Apse Dictionary Definitions

Apse is an architectural concept that can be mentioned in feminine (the apse) or masculine (the apse). The notion allows us to name the semicircular and vaulted sector of a temple that enables the installation of the presbytery and the altar.

The apse, with a polygonal or semicircular plan, is located at the head of the church. Its origins go back to the Roman Empire: it is the temples of the time, figures of the deities were placed in niches that functioned as apses. Then, in the basilicas, the space with seats began to be called the apse, where the magistrate’s chair was installed in front of the altar.

Over the years, most of the churches began to give preponderance to the apse, integrating it into the presbytery (a prominent space that can be used for the choir) and the altar (the structure where the worship takes place, being the setting for offerings and of other rites).

Although there are multiple apse formats, it is usually located at the head of the main nave and protrudes from the structure, with a domed roof. The main apse may be connected to another adjoining structure, with similar but smaller characteristics, which is called the absidiolus.

There are several apses that, due to their characteristics, became well known. The Apse of the Miracles, for example, is the only standing structure of a 13th-century temple that stands in Talamanca de Jarama (Spain). The Cathedral of El Salvador in Zaragoza, called La Seo, has several apses of architectural and historical relevance.

In the same way, we cannot overlook the spectacular apse that San Clemente de Tahull has, in the Boí valley. It has managed to become a landmark in the history of art because it has some amazing Romanesque paintings, which have come to be considered a true gem of the Romanesque of the entire European continent. Specifically, they come to represent different biblical scenes.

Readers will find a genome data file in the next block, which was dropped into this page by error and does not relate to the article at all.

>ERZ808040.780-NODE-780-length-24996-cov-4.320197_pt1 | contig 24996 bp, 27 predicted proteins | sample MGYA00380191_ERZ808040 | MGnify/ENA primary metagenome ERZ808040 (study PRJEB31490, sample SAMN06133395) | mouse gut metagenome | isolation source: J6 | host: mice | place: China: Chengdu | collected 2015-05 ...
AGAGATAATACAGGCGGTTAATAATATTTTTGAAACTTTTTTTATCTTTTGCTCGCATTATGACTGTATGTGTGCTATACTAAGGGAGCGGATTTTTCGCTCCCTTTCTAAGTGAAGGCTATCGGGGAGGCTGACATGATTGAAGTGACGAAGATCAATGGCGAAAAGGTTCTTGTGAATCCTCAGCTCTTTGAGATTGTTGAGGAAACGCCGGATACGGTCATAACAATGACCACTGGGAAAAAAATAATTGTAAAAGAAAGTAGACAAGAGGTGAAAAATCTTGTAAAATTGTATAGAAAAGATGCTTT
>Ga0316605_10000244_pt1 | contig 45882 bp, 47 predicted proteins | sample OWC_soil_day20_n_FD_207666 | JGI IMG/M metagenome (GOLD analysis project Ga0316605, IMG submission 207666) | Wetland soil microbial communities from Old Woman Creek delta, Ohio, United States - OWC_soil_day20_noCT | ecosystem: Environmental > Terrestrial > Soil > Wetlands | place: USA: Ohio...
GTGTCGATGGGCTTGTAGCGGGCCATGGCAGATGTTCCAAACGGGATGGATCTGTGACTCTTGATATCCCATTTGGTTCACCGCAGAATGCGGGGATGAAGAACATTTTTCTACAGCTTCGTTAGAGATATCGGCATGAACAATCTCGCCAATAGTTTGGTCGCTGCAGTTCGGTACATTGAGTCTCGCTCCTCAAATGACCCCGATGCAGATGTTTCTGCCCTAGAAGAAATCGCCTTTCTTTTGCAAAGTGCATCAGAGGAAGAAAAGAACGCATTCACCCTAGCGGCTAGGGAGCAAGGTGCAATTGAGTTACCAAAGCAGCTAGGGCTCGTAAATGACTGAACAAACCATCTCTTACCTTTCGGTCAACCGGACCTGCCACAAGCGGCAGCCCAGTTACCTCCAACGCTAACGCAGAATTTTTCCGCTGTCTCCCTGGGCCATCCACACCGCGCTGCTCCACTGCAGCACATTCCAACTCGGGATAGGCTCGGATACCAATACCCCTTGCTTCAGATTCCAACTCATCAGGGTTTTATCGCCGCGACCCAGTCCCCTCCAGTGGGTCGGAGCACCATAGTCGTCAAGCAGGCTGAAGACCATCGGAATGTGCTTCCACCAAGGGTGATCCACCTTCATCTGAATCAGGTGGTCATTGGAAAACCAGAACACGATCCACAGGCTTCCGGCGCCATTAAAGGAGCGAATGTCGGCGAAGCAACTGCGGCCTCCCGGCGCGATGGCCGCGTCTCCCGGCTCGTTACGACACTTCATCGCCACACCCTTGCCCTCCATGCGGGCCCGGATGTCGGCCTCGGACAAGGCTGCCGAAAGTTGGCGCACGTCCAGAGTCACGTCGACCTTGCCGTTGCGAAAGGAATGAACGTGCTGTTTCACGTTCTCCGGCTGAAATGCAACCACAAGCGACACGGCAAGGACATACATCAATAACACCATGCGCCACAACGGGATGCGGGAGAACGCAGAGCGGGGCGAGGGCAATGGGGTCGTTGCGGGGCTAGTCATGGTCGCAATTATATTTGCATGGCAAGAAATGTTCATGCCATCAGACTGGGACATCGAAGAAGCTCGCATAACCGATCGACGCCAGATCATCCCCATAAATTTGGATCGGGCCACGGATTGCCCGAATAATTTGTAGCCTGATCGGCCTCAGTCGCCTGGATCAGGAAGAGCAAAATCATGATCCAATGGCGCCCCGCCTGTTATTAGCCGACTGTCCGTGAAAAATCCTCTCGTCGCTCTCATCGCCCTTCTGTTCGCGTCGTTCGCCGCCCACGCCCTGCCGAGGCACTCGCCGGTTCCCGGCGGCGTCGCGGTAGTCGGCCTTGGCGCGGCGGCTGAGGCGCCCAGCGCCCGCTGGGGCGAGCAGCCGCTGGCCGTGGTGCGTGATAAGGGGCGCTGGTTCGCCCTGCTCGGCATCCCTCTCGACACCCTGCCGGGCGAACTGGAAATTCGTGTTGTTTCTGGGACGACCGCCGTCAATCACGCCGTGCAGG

And to these historical buildings we could highlight many others in which the apses are a reference:
-The Parish Church of San Julián and Santa Basilia, in the Palentino municipality of Villaconancio. It currently preserves part of its initial structure, being relevant the fact that it was erected in the 12th century. Specifically, it preserves its double apse, which has a marked Romanesque style.
-The Parish Church or Collegiate Church of San Salvador in the town of San Salvador de Cantamuda (Palencia). It was set up in the 12th century, by the impulse and determination of the Countess of Castilla, Doña María Elvira. It stands out because it has three apses: the central one, where both prismatic pilasters and thin twin columns take relevance; the south, which has two windows, and the north, which has a single window.
-The Church of San Miguel, located in the town of Olmedo (Valladolid). From this temple, which seems to have its origin in the 12th century, its apse stands out due to the fact that it is an authentic jewel in the Mudejar Romanesque style.